Norwegian police officers serving with UNMISS in Juba practice friendly social distancing as a precaution against the Coronavirus.
For social creatures of habit, it is a big ask to break away from routine behaviour to keep ourselves and others as safe as possible from the invisible threat, the Coronavirus. Yet adapting to an unwanted reality and heeding expert advice is essential.
“I think we are all doing our best to prevent any disease from spreading. We just have to make the best of the situation,” says Chief Inspector Emma Audunsdottir, a Norwegian police officer serving with the United Nations Mission in South Sudan.
She is, of course, referring to the new ways of behaving towards others that are required to keep the very contagious COVID-19 at bay.
While frequent hand washing may already be part of our everyday way of life and covering one’s mouth (preferably with one’s elbow) when sneezing or coughing is likely to be part of most people’s courtesy towards fellow beings, other habits are proving harder to change.
Our normal way of greeting each other, the universally most common and instinctive of human interactions, is one example. Refraining from hugging, cheek-kissing or shaking hands with dear or at least cordial friends and colleagues takes some doing but is turning out to be entirely possible.
A bit of people-watching at UN House in Juba reveals that enthusiastic and robust elbow-bumping, with or without contact and often performed with a smile on one’s face, is gaining traction as the most fashionable way of caringly acknowledging the presence of colleagues.
“The virus can spread through physical contact, so avoiding handshaking and hugging is crucial,” says Noel Wai Wai, a South Sudanese national working for the peacekeeping mission as a driver, touching on a key issue: social distancing.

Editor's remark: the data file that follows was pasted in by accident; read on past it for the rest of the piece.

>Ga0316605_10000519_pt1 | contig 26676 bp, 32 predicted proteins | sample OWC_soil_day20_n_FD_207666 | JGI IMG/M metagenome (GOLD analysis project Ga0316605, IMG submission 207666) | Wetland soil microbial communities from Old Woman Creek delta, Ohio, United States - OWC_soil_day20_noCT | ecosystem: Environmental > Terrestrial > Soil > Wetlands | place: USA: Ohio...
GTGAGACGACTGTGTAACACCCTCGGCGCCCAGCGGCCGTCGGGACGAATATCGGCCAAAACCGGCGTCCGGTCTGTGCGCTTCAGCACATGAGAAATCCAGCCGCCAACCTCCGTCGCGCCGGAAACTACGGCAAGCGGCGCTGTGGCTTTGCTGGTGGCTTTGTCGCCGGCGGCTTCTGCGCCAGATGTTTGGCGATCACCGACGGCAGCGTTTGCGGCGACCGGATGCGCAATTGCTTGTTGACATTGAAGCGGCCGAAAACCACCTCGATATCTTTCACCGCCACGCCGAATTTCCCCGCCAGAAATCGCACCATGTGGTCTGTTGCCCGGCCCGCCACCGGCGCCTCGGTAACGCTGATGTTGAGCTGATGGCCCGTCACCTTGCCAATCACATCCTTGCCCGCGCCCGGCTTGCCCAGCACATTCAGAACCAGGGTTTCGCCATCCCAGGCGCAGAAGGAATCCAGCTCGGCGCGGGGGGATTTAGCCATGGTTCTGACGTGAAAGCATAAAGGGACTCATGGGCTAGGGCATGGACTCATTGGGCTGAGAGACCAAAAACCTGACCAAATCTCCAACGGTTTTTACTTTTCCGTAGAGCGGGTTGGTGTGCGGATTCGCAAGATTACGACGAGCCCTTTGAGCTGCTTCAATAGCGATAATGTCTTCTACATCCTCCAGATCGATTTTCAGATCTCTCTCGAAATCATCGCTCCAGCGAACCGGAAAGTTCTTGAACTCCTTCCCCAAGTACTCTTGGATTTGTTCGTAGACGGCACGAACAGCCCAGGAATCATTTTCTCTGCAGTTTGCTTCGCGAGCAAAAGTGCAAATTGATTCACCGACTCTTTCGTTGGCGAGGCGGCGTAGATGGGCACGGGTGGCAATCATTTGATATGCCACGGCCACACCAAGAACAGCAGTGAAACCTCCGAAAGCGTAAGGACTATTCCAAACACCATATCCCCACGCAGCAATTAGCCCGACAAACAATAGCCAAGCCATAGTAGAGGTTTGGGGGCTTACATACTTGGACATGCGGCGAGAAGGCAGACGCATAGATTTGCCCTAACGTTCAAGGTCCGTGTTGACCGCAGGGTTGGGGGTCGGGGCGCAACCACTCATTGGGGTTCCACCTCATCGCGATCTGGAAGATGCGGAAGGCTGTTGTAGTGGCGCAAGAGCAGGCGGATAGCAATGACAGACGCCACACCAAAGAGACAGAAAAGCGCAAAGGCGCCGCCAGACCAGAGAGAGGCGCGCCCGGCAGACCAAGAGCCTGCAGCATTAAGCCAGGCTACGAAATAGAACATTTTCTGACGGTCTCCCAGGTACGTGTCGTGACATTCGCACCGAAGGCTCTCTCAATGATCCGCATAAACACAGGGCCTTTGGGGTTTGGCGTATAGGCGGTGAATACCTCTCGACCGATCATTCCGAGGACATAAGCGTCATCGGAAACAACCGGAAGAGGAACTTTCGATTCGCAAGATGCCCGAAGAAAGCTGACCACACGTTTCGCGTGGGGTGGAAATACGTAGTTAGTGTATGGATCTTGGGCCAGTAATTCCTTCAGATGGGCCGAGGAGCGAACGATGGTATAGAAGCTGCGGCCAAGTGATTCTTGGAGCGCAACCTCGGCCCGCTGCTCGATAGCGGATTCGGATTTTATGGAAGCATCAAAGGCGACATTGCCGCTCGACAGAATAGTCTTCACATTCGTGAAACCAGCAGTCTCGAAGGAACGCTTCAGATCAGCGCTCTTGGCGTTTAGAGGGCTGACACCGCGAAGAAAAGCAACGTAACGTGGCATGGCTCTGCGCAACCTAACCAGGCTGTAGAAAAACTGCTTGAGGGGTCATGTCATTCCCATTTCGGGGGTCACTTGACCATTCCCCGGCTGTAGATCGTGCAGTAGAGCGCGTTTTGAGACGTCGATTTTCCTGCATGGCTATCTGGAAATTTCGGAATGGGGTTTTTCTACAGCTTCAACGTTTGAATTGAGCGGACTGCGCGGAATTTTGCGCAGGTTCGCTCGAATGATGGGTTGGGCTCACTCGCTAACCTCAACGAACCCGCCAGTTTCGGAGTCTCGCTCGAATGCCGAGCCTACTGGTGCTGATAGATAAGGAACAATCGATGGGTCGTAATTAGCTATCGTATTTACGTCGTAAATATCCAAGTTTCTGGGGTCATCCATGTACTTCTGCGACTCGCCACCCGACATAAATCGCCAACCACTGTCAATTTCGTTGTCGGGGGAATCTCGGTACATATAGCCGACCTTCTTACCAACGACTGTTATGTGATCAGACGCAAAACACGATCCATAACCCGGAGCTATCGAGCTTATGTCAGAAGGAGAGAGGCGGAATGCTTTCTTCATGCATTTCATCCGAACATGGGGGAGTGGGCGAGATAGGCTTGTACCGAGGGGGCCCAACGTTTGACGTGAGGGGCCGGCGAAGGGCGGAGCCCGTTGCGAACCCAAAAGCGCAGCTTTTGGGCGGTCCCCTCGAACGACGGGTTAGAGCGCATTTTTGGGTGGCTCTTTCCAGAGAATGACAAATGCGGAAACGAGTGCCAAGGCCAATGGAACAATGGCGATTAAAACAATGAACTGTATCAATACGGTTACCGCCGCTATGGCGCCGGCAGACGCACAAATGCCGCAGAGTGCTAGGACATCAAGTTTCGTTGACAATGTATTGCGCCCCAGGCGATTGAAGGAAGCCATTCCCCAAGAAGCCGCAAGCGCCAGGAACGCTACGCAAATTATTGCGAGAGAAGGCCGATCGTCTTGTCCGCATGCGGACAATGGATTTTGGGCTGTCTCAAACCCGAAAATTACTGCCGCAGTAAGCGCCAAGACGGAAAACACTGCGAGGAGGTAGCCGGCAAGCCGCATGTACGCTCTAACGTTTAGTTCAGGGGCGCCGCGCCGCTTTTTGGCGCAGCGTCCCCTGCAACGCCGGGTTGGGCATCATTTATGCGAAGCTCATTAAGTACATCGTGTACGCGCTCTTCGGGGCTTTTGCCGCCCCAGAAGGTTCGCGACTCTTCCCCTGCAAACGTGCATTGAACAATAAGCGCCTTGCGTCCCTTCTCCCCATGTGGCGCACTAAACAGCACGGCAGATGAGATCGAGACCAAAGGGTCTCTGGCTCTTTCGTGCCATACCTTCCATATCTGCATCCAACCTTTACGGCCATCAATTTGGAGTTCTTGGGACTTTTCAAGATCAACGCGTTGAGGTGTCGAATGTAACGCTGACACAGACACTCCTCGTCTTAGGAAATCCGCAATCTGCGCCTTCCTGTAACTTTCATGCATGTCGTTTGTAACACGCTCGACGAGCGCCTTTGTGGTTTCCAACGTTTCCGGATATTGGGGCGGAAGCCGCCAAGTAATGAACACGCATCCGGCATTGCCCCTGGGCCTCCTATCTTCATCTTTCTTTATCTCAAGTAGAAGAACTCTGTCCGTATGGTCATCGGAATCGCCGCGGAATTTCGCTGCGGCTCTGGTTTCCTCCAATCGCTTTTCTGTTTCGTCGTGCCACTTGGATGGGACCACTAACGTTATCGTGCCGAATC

Keeping the recommended distance of at least one metre between yourself and others may sound easy, but in reality, it isn’t.
Some places, like markets and restaurants, are naturally more crowded than others, and what is considered to be a polite personal space varies between cultures and is deeply ingrained.
For people from some cultural backgrounds, keeping the kind of recommended distance may be perceived as cold or even rude, but Noel Wai Wai reckons that health precautions must override concerns over breaking with social etiquette.
“It can be difficult, but it has to be done. If a colleague or friend of mine comes too close to me, I tell him or her to please keep a safe distance. If done in a polite way, and if you explain the reason, you don’t offend anyone and no harm is done,” he says.
To some, maintaining a COVID-19-appropriate distance to fellow humans comes easier than to others. The group of Norwegian police officers that Emma Audundsottir belongs to demonstrates this by spacing themselves around a couple of cafeteria tables while chatting away with each other.
“It’s difficult because we are a lot of people in a small space,” the Chief Inspector concedes, “but I try to keep my distance to others as well as I can. That means no handshakes, no hugs, no kissing on the cheeks. Use your elbows [to greet others]. It’s hard, but we can do this.”
It may not be our preferred way of interacting with each other, but learning how to be polite or even affectionate at a distance will go a long way towards taking us through these testing times together.